Students

Lilly Knoepp / Blue Ridge Public Radio

The Western Carolina University Faculty Senate narrowly approved a resolution calling for all classes to go online when the fall semester starts next week.  Dr. Yancey Gulley, an associate professor in higher education and student affairs programs at the school, introduced the resolution. 

He says the decision on whether classes should be online or in-person lies with the statewide UNC System.

Photo by Caitlin Penna/Western Carolina University

 

The first day of class for most UNC System schools is August 17. BPR spoke with a Western Carolina University student who already contracted COVID-19 as school officials set out new policies to address the pandemic.

Miranda Curtis is from Murphy. She’s a hospitality and tourism management major at Western Carolina University. Right now she’s rethinking that career path... 

“I mean it seemed like a good major before all of this started,” says Curtis, who is 23-years-old.

Photo courtesy of Western Carolina University

Western Carolina University students will be back on campus this weekend.

 

Vice Chancellor of Student Affairs Sam Miller expects about 400 students will move into the residence halls on Saturday. Students have signed up for specific times to remain socially distant.  

 

In total, about 3,500 students will be living in the dorms when classes start on August 17. Miller says this is down from about 4,000 last year for a variety of reasons. 

 

Photo courtesy of Western Carolina University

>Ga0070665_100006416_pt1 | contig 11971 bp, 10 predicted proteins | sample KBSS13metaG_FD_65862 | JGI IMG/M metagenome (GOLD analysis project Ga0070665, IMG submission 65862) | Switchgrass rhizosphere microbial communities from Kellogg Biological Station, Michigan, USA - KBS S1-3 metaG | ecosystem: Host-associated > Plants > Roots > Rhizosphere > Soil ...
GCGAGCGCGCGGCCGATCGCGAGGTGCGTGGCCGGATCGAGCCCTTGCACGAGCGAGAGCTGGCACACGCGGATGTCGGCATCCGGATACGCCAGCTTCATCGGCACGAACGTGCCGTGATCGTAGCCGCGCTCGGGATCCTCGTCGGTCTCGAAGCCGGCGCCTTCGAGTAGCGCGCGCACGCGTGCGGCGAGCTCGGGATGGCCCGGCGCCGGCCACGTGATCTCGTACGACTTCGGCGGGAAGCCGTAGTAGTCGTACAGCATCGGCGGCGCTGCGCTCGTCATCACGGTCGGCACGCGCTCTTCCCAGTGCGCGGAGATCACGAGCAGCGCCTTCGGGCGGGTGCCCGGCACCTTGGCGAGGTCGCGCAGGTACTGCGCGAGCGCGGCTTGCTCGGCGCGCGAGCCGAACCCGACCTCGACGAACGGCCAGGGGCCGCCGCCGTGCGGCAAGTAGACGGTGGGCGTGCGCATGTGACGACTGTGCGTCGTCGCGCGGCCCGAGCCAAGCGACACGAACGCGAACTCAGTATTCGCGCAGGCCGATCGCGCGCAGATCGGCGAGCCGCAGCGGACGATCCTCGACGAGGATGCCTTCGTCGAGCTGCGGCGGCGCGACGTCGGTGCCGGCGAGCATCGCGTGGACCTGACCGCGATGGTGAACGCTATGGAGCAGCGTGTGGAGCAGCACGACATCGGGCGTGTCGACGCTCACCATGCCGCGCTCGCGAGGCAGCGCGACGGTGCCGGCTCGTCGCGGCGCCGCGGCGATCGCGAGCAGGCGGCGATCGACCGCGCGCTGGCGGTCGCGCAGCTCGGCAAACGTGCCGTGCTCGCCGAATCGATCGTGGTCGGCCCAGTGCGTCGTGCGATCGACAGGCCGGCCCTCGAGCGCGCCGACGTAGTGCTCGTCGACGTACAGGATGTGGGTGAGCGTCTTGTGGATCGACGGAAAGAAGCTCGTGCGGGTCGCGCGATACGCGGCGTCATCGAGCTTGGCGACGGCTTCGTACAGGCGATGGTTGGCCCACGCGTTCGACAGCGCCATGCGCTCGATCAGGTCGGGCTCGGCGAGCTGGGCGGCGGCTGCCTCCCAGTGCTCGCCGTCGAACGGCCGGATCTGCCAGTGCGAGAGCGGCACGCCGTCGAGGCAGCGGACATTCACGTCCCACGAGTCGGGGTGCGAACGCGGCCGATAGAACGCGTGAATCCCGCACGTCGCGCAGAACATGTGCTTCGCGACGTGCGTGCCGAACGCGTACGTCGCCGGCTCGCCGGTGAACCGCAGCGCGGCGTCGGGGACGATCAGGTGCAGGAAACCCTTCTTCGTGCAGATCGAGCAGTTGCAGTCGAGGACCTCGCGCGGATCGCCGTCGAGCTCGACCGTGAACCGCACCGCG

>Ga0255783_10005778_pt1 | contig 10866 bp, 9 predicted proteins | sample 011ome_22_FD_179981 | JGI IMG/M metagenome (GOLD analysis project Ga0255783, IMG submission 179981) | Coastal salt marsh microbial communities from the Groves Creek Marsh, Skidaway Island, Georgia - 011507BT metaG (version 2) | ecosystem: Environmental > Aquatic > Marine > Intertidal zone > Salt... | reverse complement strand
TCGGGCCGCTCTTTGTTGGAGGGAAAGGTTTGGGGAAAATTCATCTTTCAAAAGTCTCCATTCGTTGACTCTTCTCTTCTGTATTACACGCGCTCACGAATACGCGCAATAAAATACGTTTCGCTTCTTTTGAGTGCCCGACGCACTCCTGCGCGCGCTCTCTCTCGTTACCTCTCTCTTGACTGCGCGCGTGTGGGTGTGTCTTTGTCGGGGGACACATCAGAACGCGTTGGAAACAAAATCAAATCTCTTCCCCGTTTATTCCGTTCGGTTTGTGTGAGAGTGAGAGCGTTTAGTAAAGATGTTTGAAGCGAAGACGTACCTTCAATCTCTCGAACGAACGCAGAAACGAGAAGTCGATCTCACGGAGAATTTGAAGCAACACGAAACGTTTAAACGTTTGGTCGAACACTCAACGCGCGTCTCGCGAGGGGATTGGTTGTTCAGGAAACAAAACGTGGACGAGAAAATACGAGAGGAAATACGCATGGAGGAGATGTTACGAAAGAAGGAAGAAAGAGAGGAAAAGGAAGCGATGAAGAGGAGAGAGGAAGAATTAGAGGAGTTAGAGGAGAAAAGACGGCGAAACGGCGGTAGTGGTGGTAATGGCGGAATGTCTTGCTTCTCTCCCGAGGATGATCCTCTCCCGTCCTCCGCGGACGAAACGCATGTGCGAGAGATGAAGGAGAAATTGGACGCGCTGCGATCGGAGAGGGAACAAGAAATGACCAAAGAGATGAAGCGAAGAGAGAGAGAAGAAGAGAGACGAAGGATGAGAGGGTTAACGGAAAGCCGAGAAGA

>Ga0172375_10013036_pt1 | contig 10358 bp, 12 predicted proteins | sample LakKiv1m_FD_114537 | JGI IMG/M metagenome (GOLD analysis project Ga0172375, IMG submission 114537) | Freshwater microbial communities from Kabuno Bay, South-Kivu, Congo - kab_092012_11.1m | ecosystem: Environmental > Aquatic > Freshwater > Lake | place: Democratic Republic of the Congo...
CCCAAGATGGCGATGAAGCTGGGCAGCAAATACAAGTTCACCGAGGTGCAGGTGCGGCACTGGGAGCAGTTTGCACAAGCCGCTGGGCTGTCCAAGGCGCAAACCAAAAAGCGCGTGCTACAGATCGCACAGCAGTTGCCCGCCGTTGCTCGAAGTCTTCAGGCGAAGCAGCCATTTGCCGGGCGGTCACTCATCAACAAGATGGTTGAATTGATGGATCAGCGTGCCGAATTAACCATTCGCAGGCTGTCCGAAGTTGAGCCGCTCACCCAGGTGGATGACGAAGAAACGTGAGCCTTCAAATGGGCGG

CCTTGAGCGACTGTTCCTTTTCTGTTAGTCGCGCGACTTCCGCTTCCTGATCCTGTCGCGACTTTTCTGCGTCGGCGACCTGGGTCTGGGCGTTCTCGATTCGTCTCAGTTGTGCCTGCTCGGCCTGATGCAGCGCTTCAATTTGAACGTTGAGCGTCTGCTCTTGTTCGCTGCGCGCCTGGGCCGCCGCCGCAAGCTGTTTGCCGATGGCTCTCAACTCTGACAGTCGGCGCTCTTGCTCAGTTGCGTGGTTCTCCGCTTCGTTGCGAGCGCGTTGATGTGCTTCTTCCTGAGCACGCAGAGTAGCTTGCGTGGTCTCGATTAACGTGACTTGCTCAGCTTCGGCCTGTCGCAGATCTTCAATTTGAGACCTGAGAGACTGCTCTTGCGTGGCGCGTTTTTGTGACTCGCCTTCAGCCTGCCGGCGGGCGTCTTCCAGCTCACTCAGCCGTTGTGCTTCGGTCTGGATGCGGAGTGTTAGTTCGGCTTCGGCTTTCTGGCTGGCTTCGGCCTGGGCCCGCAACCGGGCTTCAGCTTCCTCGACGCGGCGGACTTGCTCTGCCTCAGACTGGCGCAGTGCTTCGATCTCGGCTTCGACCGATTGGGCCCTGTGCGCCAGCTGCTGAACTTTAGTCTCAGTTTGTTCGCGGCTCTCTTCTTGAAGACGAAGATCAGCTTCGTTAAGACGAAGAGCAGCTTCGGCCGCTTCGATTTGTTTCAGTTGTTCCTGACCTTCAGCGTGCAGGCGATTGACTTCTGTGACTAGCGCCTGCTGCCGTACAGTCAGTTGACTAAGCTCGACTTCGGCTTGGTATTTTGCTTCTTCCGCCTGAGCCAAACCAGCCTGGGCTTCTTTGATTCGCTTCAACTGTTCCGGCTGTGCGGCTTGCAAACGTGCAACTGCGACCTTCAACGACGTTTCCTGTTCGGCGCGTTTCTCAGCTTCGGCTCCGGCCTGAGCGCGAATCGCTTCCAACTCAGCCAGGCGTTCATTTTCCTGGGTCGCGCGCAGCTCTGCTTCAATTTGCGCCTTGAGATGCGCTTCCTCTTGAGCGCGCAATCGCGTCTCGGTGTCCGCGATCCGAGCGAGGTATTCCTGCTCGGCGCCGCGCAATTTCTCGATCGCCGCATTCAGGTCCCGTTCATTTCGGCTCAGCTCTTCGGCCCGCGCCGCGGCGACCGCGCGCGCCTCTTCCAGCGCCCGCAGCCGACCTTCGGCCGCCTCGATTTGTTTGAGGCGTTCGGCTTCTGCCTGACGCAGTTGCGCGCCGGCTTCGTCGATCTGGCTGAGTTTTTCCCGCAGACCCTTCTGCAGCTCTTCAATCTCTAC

This week, Western Carolina University Board of Trustees approved increased fees and rates for the 2019-20 academic year. Overall, mandatory fees paid by students will increase by $48 dollars per year or 1.7 percent.

This includes an $8 increase in the health services feel, $14 increase in the student activity fee and a $26 per year increase in the university’s athletics fee as well as other increases.

Koch Controversy Resurfaces At WCU Amid New Research

Mar 10, 2017
Quintin Ellison

   Last fall, the conservative Charles Koch Foundation funded a controversial new center at Western Carolina University, to the tune of nearly $2 million.  Opponents are now releasing research they say sheds light on how Koch money influences public education.

The Hinds University Center at Western Carolina University was packed with students and faculty alike, for the screening of the new film “Starving the Beast”. The documentary explores how recent conservative policymaking is influencing public education.   

WCU

 

With the help of on-campus voting sites, college students in Western North Carolina are disproving the age-old notion that they just don’t vote.